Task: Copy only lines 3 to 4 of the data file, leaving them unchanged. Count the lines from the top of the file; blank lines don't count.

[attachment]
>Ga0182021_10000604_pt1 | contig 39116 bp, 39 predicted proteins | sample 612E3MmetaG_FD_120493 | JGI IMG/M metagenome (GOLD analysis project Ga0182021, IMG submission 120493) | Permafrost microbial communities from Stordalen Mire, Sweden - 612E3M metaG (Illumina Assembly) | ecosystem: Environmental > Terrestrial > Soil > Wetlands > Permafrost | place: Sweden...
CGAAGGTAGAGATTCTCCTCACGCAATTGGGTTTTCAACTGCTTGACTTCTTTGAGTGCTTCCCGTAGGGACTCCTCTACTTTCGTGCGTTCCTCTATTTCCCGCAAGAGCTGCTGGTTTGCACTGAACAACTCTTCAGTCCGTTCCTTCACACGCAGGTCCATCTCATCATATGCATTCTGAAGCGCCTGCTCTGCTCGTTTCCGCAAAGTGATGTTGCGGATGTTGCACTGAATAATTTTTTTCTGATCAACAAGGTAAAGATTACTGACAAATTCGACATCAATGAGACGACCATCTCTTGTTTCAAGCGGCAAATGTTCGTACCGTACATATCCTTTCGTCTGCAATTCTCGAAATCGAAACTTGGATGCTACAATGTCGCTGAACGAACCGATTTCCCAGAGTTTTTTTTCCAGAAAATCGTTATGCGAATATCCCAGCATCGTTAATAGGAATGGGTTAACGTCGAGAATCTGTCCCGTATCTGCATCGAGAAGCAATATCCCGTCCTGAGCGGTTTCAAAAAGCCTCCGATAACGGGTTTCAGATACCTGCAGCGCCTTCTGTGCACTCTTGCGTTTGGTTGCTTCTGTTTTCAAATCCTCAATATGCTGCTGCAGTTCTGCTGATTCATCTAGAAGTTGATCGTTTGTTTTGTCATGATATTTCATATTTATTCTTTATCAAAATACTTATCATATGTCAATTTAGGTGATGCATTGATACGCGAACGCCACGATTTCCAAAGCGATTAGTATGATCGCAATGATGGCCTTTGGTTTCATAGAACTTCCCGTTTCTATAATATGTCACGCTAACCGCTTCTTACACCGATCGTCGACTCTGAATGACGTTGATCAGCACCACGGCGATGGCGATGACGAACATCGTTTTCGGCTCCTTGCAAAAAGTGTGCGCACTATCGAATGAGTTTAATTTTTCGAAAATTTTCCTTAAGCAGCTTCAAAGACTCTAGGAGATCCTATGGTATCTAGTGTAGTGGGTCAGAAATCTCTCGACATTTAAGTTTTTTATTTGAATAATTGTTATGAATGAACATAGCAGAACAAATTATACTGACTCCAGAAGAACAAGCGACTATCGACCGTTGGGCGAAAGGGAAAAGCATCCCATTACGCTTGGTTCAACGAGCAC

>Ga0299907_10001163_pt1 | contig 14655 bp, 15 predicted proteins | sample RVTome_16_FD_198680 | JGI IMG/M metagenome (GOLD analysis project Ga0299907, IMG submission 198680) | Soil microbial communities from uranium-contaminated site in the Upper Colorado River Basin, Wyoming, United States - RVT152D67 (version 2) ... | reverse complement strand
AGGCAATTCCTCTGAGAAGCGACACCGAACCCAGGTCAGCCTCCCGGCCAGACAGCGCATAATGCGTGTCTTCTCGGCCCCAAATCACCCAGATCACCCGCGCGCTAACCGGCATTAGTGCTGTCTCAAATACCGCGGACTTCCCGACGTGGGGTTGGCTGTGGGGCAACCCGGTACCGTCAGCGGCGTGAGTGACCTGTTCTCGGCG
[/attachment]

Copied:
>Ga0299907_10001163_pt1 | contig 14655 bp, 15 predicted proteins | sample RVTome_16_FD_198680 | JGI IMG/M metagenome (GOLD analysis project Ga0299907, IMG submission 198680) | Soil microbial communities from uranium-contaminated site in the Upper Colorado River Basin, Wyoming, United States - RVT152D67 (version 2) ... | reverse complement strand
AGGCAATTCCTCTGAGAAGCGACACCGAACCCAGGTCAGCCTCCCGGCCAGACAGCGCATAATGCGTGTCTTCTCGGCCCCAAATCACCCAGATCACCCGCGCGCTAACCGGCATTAGTGCTGTCTCAAATACCGCGGACTTCCCGACGTGGGGTTGGCTGTGGGGCAACCCGGTACCGTCAGCGGCGTGAGTGACCTGTTCTCGGCG